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I experienced all kinds of plasticizer diffusion out of PVC material used in photo gear. Often causing a mess.
BUT I do not see in this case that such would just drop onto or condensate on the film.

I was thinking less an issue of the gel substance itself condensing on the film, and more vapours that could react with the film to make the gel on the surface. - If it were merely condensing out then I would expect it to be showing up everywhere, rather than only being noticeable on the film. Plus if it were a fully film centric problem without an interaction with something else, then why would they have only noticed the issue while it was in the enlarger, rather than before they got the negatives that far along in the process? (But it could also be thermal + Film that sets things off.)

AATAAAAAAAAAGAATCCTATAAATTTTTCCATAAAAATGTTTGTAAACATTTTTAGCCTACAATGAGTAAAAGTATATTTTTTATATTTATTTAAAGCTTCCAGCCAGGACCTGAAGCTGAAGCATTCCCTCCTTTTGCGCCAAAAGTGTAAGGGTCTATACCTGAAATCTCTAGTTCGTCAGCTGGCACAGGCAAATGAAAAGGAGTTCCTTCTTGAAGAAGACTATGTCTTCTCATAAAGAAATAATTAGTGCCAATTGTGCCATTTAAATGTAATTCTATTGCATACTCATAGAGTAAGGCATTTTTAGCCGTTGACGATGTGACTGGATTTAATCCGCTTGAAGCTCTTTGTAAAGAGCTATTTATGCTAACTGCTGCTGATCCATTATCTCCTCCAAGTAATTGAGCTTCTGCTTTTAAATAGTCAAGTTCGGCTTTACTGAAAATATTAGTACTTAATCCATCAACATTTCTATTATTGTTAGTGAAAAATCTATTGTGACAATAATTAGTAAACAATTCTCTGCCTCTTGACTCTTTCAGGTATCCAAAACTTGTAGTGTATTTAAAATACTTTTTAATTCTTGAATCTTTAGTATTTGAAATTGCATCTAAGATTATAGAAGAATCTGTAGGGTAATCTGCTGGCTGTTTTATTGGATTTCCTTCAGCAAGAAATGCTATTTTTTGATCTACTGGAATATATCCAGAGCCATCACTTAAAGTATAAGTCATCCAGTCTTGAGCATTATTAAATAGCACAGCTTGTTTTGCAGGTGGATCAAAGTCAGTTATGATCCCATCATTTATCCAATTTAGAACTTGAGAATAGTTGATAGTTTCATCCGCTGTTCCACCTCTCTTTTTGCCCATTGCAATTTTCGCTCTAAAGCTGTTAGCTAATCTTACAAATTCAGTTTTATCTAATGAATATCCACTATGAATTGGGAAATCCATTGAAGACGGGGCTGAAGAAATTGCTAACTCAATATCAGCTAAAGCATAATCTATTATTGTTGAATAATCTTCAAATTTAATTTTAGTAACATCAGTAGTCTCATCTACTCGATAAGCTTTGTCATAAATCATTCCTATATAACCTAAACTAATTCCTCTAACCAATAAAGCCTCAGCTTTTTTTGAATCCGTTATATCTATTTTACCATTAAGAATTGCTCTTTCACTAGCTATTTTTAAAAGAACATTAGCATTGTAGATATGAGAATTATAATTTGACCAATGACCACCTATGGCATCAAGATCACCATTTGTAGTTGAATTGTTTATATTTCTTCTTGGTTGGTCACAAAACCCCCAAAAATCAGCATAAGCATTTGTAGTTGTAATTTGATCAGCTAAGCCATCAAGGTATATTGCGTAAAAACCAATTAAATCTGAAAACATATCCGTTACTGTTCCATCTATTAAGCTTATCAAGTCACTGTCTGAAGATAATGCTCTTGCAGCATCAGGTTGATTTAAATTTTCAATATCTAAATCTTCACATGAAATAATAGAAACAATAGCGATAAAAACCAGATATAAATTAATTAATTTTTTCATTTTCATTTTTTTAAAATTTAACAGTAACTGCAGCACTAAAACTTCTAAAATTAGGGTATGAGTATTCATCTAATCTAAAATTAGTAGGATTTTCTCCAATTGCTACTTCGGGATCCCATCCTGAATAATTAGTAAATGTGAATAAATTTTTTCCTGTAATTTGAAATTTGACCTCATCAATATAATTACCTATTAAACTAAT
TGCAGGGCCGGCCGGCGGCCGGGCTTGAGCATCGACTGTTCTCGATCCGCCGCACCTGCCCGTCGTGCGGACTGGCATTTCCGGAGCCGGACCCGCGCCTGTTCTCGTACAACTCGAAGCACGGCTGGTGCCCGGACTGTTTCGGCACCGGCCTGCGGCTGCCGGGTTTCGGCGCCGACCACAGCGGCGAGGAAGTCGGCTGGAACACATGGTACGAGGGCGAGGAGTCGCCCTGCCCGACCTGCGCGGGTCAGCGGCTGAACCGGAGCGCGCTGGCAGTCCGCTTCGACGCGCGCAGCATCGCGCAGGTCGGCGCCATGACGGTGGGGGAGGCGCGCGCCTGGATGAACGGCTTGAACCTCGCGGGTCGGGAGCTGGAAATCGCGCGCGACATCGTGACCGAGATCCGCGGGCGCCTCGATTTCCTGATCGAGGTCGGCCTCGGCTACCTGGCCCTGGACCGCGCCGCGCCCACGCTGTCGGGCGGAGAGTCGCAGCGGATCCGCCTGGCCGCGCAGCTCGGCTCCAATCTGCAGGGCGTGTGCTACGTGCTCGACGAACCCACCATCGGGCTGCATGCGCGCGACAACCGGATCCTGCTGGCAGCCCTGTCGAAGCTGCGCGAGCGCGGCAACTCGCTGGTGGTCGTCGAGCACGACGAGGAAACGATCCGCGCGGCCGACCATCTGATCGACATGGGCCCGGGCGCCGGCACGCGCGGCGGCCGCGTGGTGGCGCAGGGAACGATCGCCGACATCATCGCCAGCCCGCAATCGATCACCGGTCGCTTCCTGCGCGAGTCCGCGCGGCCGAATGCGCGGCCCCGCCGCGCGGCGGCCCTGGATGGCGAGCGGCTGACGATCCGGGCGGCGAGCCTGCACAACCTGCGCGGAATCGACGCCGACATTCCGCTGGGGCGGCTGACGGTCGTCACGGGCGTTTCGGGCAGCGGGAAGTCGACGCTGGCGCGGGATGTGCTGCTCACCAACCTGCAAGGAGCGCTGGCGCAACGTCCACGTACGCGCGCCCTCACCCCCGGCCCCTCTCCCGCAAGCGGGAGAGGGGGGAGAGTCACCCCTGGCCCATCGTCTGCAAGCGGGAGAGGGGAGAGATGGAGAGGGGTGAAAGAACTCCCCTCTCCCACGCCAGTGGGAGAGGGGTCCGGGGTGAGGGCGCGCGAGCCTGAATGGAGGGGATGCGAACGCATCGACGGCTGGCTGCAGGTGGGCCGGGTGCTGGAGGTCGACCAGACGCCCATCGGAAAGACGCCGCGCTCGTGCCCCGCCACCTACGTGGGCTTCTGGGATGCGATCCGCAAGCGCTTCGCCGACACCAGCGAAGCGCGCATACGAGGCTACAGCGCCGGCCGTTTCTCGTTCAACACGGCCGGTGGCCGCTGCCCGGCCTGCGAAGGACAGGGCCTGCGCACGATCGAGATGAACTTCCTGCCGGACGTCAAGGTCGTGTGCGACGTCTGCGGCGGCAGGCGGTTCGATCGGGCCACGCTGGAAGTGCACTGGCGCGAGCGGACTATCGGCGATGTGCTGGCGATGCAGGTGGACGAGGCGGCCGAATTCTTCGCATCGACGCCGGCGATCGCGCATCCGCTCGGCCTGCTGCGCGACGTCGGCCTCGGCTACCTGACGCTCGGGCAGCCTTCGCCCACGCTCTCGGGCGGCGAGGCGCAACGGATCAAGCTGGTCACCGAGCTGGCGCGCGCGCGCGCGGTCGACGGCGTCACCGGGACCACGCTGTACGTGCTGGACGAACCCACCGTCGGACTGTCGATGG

MattKing

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Assuming you orient your negatives in the negative carrier with the emulsion side down, if it is appearing on the emulsion side of the negative, it is coming from below the negative carrier.
Check the bellows on your enlarger, and the lubricant on the focus mechanism and the lens - all below the negative.
 

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I was thinking less an issue of the gel substance itself condensing on the film, and more vapours that could react with the film to make the gel on the surface.

The only jelly that could be produced would be melted/dissolved Gelatin, but then the negatives would be ruined, what they are not...
 

glbeas